By Jon A. Dolezar, CNNSI.com
When last we saw the Colorado Avalanche, stunned looks were pasted across their faces as they left the ice at Joe Louis Arena following a 7-0 shellacking in Game 7 of the Western Conference finals to the eventual Stanley Cup champs.
"That's ancient history," Avalanche head coach Bob Hartley said. "Whether we had lost 2-1 in OT or whether we had lost 7-0 like we did, the bottom line is, our season was over. We got beat by a good team and now it's time to focus on this year. Last year, when we won the Cup against New Jersey, we didn't show up to camp and say, 'Hey boys, we won the Cup because of this and that.' It was a new year and we had to give the Cup back. This year, the Red Wings are the champions and they are the ones everyone will target."
The debacle in Detroit came after the Avs had won Game 7s in their first two playoff series. Patrick Roy was incredible in each decisive game, making 27 saves as Colorado blanked San Jose 1-0 to wrap up the second round and saving 23 shots in the Avs' 4-0 win over the Kings to close out the opening round.
Colorado continued its policy of staying quiet on the open market this summer. The Avs lost Darius Kasparaitis to the Rangers, Pascal Trepanier to the Predators and Jaroslav Obsut to the Canucks in free agency. Lance Pitlick and Serge Aubin were the only players brought in from other teams, as Colorado chose to focus on re-signing its own free agents, as it usually does.
The feeling in Denver is that a full season of Peter Forsberg will be like getting a top-notch addition to the team. The Avs will be going for their ninth straight division title, the last four of which have come in the Northwest Division. With few other playoff contenders in the division, Colorado appears to be a cinch for its fifth consecutive Northwest crown.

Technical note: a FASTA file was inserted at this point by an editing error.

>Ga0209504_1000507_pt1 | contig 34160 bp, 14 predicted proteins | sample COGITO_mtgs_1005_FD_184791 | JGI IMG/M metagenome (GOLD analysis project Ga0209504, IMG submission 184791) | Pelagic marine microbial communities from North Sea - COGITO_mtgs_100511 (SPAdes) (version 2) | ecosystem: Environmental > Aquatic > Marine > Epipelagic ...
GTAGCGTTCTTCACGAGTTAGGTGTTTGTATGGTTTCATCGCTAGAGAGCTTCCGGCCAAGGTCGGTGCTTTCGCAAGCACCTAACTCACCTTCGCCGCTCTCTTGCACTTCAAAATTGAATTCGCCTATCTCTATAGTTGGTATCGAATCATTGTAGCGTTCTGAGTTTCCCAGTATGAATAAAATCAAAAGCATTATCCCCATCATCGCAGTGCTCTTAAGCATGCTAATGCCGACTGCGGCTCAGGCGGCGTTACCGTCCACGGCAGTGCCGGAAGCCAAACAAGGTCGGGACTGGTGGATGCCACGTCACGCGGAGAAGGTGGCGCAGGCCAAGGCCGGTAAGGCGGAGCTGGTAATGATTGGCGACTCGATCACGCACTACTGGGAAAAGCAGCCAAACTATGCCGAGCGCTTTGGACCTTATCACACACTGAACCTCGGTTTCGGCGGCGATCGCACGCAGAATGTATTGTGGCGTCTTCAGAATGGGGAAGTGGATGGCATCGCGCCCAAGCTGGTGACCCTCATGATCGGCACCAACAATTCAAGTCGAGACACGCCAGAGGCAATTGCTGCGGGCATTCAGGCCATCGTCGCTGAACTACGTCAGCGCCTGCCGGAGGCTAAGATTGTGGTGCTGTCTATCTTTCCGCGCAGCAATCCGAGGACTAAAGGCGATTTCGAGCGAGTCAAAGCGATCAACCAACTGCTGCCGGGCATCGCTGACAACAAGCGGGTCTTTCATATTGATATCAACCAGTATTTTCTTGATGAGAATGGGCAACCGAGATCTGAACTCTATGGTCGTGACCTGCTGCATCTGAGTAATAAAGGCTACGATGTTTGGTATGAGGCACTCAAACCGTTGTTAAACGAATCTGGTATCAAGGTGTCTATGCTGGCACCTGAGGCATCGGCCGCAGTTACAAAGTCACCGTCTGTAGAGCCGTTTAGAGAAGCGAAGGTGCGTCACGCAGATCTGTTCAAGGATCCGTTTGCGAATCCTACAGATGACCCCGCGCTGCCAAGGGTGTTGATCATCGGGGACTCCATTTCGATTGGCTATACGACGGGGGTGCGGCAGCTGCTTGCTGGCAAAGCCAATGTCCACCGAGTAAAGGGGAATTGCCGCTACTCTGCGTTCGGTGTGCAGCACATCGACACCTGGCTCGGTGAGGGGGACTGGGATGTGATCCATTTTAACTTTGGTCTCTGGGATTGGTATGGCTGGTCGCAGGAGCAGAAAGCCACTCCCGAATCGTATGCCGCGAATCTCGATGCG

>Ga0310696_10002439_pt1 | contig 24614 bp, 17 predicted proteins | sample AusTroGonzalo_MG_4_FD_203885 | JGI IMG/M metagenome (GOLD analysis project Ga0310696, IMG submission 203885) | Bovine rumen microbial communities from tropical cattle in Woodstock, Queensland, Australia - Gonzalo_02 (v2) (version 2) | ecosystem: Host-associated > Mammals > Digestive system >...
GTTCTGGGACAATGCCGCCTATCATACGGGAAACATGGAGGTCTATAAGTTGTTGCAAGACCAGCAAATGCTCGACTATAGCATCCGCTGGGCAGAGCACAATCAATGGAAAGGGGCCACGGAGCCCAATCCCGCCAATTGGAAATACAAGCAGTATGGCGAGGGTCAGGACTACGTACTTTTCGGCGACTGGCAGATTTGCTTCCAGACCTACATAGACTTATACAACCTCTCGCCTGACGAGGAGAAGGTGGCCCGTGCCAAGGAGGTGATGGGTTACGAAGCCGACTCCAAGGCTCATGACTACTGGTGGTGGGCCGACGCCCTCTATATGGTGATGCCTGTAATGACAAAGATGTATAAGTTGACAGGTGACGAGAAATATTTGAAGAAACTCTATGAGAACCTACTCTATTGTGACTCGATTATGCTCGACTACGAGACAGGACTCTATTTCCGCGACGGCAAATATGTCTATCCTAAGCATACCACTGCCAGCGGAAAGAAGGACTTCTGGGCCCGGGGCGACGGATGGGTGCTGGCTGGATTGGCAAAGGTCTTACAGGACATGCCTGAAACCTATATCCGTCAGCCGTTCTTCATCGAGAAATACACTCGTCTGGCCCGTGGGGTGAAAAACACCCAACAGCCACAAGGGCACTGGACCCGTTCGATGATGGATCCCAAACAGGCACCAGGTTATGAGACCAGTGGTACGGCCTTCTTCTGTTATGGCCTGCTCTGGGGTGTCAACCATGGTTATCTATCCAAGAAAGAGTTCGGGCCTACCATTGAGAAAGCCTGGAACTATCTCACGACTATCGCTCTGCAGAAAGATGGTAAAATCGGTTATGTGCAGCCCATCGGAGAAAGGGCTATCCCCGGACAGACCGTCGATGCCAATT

In fact, the Avs are likely to contend for the top spot in the West and perhaps the Presidents' Trophy. But with the depth in the Western Conference, there is little margin for error. The Avs finished 17 points behind the Wings for the top seed in the West, but just nine points separated the next nine teams.
Colorado needed a goal from Steven Reinprecht with 2:59 to play in the final game of the regular season against Dallas to force a 2-2 tie and take the second seed from San Jose in a tiebreaker. That may have made the difference as the Avs then got home-ice advantage in their second-round series.So expect another down-to-the-wire race in the Western Conference this season, with the Avs in the mix for home-ice advantage.
Peter Forsberg, C -- Colorado played well enough to earn the No. 2 seed in the Western Conference during the regular season, but something was missing. Namely, the best all-around player in the world. With Forsberg back in the mix in the postseason, the Avs played with a spark that had been absent without him.
"It's been three or four months since our last game, and some days I catch myself trying to figure out how a guy can sit out basically a full year and come out and not only play, but dominate," Hartley said. "I don't even know if 'dominate' is the right word. It's beyond dominating. It's just amazing. I've never seen this. But it shows you what kind of elite player Peter Forsberg is."
Forsberg gave one of the best individual performances in recent memory during the 2002 Stanley Cup playoffs, coming back from a year away from game action to score 27 points in 20 games. Forsberg was steady in all three series, netting one goal and six assists against the Kings, six goals and six assists against the Sharks and two goals and six assists against the Wings.
Defensive depth -- Colorado ran into trouble in the postseason when it shortened the bench and played with four or five defensemen. Rob Blake and Adam Foote form a spectacular top two and Greg de Vries played well last season, but Martin Skoula will have to step up and improve his play now that he'll be seeing more ice time. Losing Darius Kasparaitis to the Rangers in free agency this offseason will be felt, even if the Avs thought he was disappointing after acquiring him in a deadline deal with the Penguins.
The Avs signed Todd Gill and Obsut prior to last season, but neither contributed much and won't be back. Trepanier played in 74 regular-season games, but made just two postseason appearances. Bryan Muir, on the other hand, played just 22 regular-season games with the Avs (after spending the first 59 with the AHL Hershey Bears), but then played in all 21 playoff games. Muir appears to be secure at one of the final two defensive spots.